This is a largely spoiler-free discussion of decadence, decay, and post-apocalypse in FromSoftware games, including Demon’s Souls, Dark Souls, Bloodborne, Sekiro, and Elden Ring!
The post-apocalypse is well-trodden territory in video games, from Wasteland to Fallout or The Walking Dead to Dying Light. All these settings share a common premise: humanity trying to carve out a new kind of existence in the shell of the old world following a cataclysmic tipping point. Sometimes they represent our world, but in miniature and stripped down to its barest essentials and cruelest of interactions. Yet despite the bleak premise, these games are often built around hope and a sense of progress as humanity tries to move beyond whatever catastrophe broke the world. People band together into new communities, rebuild, carry out new research, even make art, and they try to look to the future.
FromSoftware turns the post-apocalypse on its head. Its best-known games are also built around civilizations living in the wake of cataclysms, but their high fantasy worlds look backwards to better, grander times. The narrative endpoint is imitative restoration rather than progress, while the existing populations languish in the ruins of the old worlds, decaying or falling into decadence as they obsess over leftover pieces of those worlds. As a result, FromSoftware’s games cultivate a singular sense of forlorn bleakness and lonely abandonment.
In Demon’s Souls, Boletaria is menaced by the return of the world-eating Old One. In the Dark Souls series, its worlds are subject to cycles of kindling and waning of the Flame, with successive generations living within or atop the ruins of their predecessors. In Bloodborne, the city of Yharnam is tainted by a growing blood sickness and an ever-present eldritch nightmare, while the city’s obsession with blood has led it to become insular and driven its inhabitants insane. In Sekiro: Shadows Die Twice, the setting is Japan’s infamous Sengoku period of civil war, with a focus on a dying clan corrupted by the promise of immortality.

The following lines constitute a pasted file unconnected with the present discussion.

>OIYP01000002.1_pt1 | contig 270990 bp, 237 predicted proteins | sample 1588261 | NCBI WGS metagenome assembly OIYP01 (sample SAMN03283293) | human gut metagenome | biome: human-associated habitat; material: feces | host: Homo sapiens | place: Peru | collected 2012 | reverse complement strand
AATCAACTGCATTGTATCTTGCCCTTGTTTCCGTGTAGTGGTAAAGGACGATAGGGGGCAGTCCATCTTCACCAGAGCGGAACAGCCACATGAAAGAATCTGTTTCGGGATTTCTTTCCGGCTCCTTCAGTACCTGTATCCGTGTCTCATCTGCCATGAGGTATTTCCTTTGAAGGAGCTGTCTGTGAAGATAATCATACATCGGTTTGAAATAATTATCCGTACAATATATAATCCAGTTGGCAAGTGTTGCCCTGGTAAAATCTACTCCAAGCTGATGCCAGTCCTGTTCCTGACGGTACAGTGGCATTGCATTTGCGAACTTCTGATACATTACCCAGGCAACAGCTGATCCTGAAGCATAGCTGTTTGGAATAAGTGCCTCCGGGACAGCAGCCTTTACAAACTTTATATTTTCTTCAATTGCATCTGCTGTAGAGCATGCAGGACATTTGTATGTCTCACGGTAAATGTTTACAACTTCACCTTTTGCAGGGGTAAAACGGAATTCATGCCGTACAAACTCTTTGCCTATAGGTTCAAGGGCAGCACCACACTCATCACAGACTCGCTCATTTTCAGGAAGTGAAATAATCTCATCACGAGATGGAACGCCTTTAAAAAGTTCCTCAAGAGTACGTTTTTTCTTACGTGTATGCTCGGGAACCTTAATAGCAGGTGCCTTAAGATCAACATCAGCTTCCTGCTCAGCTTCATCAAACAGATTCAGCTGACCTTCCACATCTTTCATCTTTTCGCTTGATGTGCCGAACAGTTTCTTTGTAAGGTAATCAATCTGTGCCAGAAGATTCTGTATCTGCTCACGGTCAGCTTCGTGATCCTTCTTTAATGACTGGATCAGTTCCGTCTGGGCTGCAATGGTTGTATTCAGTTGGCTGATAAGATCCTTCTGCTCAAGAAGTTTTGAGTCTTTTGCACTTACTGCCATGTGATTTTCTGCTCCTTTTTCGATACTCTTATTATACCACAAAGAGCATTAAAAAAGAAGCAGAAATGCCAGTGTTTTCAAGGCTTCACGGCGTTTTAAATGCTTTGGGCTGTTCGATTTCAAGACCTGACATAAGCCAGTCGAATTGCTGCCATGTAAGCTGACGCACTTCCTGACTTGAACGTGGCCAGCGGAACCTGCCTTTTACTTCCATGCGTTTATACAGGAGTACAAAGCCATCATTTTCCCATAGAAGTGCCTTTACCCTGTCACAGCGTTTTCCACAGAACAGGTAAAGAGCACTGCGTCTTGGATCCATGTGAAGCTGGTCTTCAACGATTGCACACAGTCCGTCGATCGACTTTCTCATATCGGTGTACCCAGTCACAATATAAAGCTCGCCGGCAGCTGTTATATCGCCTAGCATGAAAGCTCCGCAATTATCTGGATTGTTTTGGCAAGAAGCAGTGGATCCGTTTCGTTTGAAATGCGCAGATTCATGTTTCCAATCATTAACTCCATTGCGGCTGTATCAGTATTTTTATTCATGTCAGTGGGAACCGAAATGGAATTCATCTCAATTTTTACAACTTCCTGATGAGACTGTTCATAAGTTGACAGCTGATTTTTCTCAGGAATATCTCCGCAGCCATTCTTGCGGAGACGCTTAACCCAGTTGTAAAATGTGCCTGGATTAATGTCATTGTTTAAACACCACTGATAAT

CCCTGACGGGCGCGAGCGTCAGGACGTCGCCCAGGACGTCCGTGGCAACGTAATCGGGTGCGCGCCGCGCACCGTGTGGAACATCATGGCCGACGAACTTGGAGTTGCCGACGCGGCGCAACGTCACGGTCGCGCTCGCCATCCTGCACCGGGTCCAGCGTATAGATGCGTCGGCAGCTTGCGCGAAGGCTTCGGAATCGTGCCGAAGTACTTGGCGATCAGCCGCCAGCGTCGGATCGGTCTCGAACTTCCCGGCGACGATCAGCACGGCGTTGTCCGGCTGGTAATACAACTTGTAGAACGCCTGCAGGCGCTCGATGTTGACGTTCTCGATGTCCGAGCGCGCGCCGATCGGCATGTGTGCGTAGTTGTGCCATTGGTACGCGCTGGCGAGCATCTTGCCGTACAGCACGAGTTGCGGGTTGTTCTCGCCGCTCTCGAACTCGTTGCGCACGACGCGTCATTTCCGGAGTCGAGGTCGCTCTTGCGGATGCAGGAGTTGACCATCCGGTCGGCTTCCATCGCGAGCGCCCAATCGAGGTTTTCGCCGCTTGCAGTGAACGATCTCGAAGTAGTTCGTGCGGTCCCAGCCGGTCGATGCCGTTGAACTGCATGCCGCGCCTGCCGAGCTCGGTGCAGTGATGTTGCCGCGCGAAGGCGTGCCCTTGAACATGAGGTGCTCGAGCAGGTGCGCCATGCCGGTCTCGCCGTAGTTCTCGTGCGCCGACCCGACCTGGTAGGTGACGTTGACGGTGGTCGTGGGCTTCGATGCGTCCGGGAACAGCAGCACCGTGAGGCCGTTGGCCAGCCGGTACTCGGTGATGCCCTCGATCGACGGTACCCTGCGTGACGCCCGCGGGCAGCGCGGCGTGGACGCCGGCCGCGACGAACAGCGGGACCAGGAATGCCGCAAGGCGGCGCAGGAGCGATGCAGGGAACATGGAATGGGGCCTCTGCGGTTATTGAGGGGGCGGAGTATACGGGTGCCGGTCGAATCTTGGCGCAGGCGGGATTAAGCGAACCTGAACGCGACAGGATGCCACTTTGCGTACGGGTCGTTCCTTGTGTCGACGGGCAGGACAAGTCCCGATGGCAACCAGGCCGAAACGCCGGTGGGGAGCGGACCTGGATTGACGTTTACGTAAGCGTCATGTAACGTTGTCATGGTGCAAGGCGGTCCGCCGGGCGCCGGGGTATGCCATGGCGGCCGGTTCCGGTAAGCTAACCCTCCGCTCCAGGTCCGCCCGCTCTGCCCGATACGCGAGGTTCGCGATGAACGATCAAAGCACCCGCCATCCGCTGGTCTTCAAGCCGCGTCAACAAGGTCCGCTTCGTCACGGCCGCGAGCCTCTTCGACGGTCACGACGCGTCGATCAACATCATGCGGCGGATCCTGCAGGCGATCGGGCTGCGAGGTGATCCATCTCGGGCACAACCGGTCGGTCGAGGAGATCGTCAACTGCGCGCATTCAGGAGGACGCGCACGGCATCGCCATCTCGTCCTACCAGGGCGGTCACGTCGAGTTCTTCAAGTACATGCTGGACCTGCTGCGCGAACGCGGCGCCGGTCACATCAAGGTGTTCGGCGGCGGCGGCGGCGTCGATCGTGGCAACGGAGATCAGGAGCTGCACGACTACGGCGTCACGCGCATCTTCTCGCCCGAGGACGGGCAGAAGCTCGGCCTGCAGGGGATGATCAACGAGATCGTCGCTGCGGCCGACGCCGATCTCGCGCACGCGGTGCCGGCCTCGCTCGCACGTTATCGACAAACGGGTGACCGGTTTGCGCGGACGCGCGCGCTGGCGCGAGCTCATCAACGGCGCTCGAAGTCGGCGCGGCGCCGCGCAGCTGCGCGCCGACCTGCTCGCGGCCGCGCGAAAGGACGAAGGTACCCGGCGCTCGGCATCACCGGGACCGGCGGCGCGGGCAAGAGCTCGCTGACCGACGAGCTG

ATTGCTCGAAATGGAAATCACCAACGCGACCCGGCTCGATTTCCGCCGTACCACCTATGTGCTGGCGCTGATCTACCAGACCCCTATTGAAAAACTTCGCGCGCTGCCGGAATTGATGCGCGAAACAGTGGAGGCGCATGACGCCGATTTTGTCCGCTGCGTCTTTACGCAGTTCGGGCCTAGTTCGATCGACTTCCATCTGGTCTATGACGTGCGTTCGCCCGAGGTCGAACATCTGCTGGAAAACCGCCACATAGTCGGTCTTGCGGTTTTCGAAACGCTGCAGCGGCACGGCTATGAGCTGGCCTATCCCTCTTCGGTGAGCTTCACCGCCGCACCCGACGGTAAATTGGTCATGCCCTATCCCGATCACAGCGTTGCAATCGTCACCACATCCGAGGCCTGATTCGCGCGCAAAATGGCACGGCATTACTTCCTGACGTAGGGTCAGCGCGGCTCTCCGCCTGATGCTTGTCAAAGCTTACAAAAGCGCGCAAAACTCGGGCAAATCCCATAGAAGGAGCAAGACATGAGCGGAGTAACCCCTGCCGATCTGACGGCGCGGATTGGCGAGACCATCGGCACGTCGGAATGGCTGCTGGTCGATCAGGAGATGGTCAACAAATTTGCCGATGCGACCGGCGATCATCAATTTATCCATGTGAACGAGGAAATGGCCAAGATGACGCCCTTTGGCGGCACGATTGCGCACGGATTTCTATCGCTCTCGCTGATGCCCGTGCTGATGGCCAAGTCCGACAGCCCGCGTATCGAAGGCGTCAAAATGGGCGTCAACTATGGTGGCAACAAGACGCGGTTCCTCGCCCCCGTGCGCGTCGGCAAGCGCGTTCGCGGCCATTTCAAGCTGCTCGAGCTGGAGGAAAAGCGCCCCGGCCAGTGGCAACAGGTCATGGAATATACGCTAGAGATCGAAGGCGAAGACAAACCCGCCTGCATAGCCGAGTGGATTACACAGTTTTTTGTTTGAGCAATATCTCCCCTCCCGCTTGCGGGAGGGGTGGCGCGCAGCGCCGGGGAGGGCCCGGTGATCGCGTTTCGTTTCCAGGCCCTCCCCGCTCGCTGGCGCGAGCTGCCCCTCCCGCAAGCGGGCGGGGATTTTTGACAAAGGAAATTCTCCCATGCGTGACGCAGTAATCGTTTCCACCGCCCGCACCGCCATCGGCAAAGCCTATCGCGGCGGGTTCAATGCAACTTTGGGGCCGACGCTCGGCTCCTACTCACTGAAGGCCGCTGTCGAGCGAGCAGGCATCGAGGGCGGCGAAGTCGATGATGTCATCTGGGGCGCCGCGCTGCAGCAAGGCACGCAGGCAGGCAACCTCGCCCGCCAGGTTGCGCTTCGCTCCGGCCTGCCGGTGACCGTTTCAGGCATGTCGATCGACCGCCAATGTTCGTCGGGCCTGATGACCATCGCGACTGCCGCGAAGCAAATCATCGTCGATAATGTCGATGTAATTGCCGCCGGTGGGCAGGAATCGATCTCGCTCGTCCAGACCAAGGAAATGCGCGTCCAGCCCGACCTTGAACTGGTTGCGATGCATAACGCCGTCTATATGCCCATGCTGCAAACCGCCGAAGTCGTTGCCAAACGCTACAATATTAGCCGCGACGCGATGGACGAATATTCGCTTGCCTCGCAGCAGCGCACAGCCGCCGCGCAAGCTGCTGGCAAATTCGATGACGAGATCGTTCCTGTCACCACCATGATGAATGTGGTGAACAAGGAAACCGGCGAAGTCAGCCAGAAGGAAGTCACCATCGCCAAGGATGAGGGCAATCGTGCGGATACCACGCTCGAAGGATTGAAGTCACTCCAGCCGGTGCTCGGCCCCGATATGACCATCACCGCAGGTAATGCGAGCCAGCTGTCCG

In all cases, there is an emphasis on repeated mistakes, decline, or patterns of cultural ebb and flow. Buildings decay and crumble while creatures grow grotesque and twisted. Those in power obsess over the source of their power, while the rest eke out a miserable existence in their shadow, often as isolated individuals from defunct factions or fraternities.
All these FromSoftware games share an obsession with an idealized version of their fictional pasts — the suggestion is always that as civilization waxes and wanes, it moves further downwards, away from its historical peak. The next cycle might approximate the previous one, but it will never quite live up to it. So, for example, Dark Souls 3’s final DLC, The Ringed City, opens upon a literal heap of discarded architecture — buildings piled on top of each other like layers of fossilization. The player, in one way or another, is always given the choice to break the cycle or become part of the new one.